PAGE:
Not that I don’t think that this election will probably be decided — as most ultimately are — on the economy (stupid), but you can make the economic case along with talking about other issues, especially after you get the nomination. To talk about how tough the middle class has it incessantly, almost 24/7 non-stop, hasn’t proven to be a winning formula. Even Americans who need a lot of help don’t want to think they’re voting for someone merely because that candidate is going to give them some rich person’s money. They want to be inspired. Edwards, I’m (truly) sorry to say, mostly hasn’t been inspiring.

It’s not over for him yet, but John Edwards doesn’t have much time to right his ship.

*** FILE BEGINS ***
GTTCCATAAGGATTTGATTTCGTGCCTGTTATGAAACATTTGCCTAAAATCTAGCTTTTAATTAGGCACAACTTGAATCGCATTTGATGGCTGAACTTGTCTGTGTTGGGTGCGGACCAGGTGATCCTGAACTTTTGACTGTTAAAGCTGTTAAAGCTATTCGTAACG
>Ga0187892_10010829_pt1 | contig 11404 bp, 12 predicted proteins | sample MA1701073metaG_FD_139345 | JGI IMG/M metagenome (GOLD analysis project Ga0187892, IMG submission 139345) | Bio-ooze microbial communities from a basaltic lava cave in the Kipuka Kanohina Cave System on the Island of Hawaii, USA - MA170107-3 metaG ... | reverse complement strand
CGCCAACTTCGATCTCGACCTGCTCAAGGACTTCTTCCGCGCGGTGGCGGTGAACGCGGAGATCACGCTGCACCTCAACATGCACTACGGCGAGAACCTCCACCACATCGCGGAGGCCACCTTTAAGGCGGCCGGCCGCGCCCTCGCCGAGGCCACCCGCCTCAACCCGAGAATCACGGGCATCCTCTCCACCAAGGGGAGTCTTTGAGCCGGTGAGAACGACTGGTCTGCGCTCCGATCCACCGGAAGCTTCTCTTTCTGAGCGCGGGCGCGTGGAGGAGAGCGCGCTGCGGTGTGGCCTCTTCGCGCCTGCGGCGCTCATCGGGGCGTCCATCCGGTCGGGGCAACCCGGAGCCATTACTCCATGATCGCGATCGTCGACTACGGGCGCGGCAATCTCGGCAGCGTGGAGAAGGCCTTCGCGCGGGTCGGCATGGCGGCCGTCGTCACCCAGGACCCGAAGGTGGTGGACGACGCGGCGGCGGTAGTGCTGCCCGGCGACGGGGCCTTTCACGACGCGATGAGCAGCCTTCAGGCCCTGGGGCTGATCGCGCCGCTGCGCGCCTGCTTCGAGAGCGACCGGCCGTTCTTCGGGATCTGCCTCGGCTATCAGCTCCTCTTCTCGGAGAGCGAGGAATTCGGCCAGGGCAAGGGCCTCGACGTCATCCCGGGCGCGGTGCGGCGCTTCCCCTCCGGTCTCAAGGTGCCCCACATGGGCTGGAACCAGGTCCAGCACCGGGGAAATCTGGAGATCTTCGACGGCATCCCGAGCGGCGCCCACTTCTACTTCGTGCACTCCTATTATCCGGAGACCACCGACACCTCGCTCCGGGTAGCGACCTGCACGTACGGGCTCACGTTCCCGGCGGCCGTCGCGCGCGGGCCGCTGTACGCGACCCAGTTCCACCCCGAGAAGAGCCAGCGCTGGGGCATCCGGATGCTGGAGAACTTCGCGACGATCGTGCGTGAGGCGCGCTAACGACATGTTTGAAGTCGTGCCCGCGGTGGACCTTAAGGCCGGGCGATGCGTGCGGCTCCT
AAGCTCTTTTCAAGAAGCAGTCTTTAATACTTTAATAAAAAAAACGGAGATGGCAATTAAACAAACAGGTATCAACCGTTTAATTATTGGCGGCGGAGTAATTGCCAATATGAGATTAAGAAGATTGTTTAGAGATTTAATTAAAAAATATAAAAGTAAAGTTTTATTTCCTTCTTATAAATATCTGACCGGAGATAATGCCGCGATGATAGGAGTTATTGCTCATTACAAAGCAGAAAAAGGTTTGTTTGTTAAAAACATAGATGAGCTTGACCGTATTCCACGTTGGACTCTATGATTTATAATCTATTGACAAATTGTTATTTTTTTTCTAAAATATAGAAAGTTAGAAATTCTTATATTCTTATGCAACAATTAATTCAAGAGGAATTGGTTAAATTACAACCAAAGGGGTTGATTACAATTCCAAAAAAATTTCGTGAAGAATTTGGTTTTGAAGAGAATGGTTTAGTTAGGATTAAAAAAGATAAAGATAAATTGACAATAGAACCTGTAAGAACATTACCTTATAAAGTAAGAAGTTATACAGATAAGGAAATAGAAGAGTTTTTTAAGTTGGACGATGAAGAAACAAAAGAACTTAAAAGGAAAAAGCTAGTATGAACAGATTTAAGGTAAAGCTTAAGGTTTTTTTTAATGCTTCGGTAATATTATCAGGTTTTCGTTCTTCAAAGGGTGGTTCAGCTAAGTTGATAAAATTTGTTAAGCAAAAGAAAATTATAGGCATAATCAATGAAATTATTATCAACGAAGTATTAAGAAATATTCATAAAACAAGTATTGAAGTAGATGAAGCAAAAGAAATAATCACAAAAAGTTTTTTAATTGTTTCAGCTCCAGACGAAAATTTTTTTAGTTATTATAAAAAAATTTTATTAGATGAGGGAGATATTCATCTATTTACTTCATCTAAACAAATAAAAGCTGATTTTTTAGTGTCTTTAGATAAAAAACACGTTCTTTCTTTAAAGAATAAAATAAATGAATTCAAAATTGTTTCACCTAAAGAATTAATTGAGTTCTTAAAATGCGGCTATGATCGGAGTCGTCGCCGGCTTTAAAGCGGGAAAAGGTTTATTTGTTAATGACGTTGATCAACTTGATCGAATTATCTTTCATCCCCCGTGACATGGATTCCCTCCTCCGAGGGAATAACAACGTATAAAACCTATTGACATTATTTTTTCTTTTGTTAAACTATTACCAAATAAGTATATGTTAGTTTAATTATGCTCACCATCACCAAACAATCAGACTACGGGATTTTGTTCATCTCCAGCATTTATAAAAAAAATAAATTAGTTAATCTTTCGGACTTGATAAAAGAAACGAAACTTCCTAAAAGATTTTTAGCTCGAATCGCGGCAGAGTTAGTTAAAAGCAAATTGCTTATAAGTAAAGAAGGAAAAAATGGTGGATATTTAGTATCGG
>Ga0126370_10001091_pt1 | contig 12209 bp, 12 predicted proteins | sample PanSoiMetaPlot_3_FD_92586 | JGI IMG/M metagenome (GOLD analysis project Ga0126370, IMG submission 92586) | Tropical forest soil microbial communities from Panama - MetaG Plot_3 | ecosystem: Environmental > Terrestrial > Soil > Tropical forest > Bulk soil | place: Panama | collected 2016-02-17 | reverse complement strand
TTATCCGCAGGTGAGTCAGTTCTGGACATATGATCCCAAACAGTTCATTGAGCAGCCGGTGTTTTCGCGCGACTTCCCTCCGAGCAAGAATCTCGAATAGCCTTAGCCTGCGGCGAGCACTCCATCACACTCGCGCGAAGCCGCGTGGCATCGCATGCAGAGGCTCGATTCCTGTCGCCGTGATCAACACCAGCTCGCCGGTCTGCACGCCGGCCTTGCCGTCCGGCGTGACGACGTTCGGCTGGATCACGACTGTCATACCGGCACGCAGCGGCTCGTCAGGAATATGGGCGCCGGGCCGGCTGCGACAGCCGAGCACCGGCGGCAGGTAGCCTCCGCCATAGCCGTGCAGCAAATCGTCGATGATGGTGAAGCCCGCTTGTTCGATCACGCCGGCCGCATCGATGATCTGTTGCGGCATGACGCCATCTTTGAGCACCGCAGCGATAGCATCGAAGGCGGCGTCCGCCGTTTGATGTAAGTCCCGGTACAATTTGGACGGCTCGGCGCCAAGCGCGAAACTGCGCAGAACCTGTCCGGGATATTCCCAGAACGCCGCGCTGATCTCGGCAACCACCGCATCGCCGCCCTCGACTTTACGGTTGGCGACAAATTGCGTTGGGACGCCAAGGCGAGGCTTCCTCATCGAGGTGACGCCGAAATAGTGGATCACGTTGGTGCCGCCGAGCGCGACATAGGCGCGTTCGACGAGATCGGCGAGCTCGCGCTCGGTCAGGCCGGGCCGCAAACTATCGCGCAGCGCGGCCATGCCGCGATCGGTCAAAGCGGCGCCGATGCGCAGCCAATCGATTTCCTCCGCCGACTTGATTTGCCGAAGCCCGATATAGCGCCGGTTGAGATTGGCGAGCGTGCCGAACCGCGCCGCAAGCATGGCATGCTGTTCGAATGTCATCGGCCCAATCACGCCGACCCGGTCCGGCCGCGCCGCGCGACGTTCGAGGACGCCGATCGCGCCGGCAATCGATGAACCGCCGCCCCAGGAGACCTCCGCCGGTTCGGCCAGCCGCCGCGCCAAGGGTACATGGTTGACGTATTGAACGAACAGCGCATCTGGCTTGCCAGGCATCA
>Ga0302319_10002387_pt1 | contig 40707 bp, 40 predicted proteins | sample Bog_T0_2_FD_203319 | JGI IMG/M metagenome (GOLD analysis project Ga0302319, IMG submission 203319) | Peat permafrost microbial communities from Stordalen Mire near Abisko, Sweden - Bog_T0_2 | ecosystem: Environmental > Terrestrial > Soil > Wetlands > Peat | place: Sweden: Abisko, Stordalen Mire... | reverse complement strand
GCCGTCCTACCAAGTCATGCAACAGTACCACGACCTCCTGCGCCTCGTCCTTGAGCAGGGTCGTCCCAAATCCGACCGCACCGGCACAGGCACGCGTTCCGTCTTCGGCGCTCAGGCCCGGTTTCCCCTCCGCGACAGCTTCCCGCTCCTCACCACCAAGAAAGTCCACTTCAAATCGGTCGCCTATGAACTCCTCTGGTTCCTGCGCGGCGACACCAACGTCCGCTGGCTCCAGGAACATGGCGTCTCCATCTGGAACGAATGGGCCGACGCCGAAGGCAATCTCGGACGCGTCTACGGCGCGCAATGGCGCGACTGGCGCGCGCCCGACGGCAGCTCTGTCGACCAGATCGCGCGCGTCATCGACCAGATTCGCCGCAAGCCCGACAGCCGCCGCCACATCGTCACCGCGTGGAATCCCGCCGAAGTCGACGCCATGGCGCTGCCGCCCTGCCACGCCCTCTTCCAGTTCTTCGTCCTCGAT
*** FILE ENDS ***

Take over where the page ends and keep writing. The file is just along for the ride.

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December 10, 2007 at 7:11 pm

Could Huck win the general election?

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Over at Ezra’s place, Neil ponders the possibilities for Mike Huckabee, should the ex-Arkansas governor prevail in the primaries:

For a long time, I’ve regarded him as the most dangerous general election opponent. Like most Democrats, I remember how easily a red-state Republican cast himself as a ‘compassionate conservative’ in 2000, and I’m worried about seeing it again. But the more I think about Huckabee, the less I worry. I think people underestimate the extent to which his brand of social conservatism is a real liability in a general election. Bush’s success doesn’t have any positive implications for Huckabee, as Bush always blurred the lines on social issues before elections.